For a dramatic contrast, try the Rainforest Trail. Look up at the majestic trees so tall and massive that people become dwarfed—like small children sheltered by a family of benevolent giants. It’s a lush world of ferns, emerald-green mosses, and masses of plants that spring up from the moist forest floor in countless shades of green. Search the canopy for glimpses of sky and sunlight filtered through lacy openings between pine-needled boughs.
The Schooner Cove Trail leads to a rocky shore with tide pools where another universe is exposed at low tide. Clamber over rocks and see how animals survive without water by closing up until the high tide returns. Look for colorful anemones that resemble flowers but are actually animals that sting their prey. Nuu-chah-nulth elders refer to low tide as “the table being set” because of the seafood they harvest in this intertidal zone.
Learn more about the Nuu-chah-nulth First Nations people at the Kwisitis Visitor Centre overlooking Wickaninnish Beach. Life-size replicas of a long house and realistic figures on a whale hunt illustrate their culture and traditions. Giant murals depict marine mammals and rain forests. Hike one of theirhistoric trails behind the center.
Ferocious winds and waves rolling in from Japan have splintered the peninsula into the ragged fingers of inlets, bays, and coves of Clayoquot Sound. It’s one of the world’s richest ecosystems, best explored by boat from Tofino. Leave at dawn with Mike White of Browning Pass Charters to observe black bears foraging for breakfast on the beaches. Hefty bears toss large boulders aside as if they were beach balls. “Watch these two,” White alerts his passengers. “This is mating season and it looks like we’ve got a male and female courting.” What an amazing opportunity to experience the wonders of the wild at fairly close range.
The wilderness here appears more peaceful and free than the so-called civilization we have contrived.
“Guaranteed sightings since 1982,” advertises Jamie’s, a respected whale-watching outfit. The captain gives a running commentary about whales as the sixty-five-foot boat streams past Meares Island to open ocean. “In April, about twenty thousand gray whales migrate here from their Baja California birthplace. They consume about a ton of krill a day. Orcas prefer fish from deeper ocean,” he explains. He points at a plume of spray before a whale emerges, its sleek gray body glistening wet. Jamie’s did it again! The boat passes a sea lion colony before heading in from amazing encounters with creatures of the deep.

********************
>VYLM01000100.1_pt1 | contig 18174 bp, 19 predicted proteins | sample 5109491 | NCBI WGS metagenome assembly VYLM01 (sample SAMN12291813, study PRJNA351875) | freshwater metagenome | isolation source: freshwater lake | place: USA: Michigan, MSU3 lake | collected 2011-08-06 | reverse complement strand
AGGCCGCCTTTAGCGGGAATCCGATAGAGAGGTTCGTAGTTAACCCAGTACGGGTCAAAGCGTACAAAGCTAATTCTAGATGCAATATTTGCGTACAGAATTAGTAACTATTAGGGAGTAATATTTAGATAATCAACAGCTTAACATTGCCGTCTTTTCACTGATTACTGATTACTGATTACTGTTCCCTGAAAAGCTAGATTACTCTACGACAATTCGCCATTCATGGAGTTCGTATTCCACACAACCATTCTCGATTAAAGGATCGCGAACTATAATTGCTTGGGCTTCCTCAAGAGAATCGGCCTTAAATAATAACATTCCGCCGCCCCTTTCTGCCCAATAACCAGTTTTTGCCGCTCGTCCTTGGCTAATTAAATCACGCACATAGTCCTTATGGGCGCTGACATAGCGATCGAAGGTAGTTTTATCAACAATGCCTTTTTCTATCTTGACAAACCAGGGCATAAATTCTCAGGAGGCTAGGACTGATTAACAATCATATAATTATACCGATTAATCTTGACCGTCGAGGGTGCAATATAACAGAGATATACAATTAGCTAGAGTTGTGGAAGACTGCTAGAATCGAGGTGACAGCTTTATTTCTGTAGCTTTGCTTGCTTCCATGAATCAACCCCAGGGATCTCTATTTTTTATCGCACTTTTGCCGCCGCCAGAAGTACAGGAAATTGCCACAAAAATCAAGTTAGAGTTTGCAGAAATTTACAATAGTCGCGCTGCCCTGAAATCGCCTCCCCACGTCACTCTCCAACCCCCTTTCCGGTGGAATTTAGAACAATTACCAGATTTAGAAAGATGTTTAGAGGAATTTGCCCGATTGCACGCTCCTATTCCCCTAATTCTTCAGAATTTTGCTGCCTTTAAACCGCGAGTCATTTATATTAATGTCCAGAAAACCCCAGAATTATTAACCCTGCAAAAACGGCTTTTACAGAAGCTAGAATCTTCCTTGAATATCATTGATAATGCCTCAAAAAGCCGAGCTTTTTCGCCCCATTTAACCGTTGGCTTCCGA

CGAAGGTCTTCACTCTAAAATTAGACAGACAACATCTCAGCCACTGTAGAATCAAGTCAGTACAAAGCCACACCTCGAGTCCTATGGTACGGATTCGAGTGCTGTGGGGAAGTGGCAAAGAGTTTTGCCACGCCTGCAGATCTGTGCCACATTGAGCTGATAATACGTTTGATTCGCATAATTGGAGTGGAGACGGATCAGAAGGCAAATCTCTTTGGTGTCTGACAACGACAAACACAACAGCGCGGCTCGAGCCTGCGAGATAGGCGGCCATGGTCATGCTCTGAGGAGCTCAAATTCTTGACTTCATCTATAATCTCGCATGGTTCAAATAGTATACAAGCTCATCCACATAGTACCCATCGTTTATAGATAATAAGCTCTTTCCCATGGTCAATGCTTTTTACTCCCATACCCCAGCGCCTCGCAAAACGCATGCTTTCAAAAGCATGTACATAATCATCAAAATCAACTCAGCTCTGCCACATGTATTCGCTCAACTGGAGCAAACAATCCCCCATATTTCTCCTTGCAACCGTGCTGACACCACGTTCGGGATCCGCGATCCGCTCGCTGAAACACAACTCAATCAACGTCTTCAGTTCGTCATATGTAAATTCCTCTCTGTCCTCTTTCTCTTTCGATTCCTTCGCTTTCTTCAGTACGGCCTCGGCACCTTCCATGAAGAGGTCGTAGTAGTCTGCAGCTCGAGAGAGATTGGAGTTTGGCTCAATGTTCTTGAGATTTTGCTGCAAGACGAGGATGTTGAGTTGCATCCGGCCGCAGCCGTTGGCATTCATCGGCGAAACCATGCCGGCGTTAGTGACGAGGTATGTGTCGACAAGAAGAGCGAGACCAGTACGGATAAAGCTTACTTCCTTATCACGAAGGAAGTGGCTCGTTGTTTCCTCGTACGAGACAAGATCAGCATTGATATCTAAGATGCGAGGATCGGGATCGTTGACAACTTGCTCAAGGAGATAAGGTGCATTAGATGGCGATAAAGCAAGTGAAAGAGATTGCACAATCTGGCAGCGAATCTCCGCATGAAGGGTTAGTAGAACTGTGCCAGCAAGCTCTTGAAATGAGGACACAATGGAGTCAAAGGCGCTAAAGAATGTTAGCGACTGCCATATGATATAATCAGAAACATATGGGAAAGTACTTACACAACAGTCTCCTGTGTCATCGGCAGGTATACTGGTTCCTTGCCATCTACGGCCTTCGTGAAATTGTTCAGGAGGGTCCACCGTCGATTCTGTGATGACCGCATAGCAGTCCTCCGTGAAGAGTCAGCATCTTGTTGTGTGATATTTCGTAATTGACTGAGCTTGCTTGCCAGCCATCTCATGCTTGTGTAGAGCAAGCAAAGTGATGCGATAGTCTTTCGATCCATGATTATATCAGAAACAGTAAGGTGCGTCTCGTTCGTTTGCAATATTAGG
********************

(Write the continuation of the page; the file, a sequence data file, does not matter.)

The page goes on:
The wilderness here appears more peaceful and free than the so-called civilization we have contrived. It speaks more of the underlying spirit of God working in perfect harmony and awesome beauty. It’s more like a sacred dance orchestrated by an Unseen Hand, where everything instinctively knows its part in the ongoing pageantry of life. Where trees march down mountains, where salmon leap upstream, where amorous bears cavort on beaches, while whales sing in the ocean depths and dolphins click out tunes—all communicating the glory of God.
Visit Vancouver Island and let the wonders of the wild touch your soul like they have mine.
Other Places to Stay
To rough it in style, try “glamping” at Clayoquot Wilderness Resort—accessible only by floatplane or boat. Rates begin at CAD$4,750 per person for an all-inclusive three-night stay. Visit WildRetreat.com or call (888) 333-5405.
For winter storm watching, you can’t beat the Wickaninnish Inn, a stylish five-star lodge south of Tofino. The Wickaninnish Inn is a member of Relais & Châteaux, an association of the world’s finest hotels. For information, visit www.WickInn.com, send an e-mail to Info@WickInn.com, or call (250) 725-3100 and (800) 333-4604.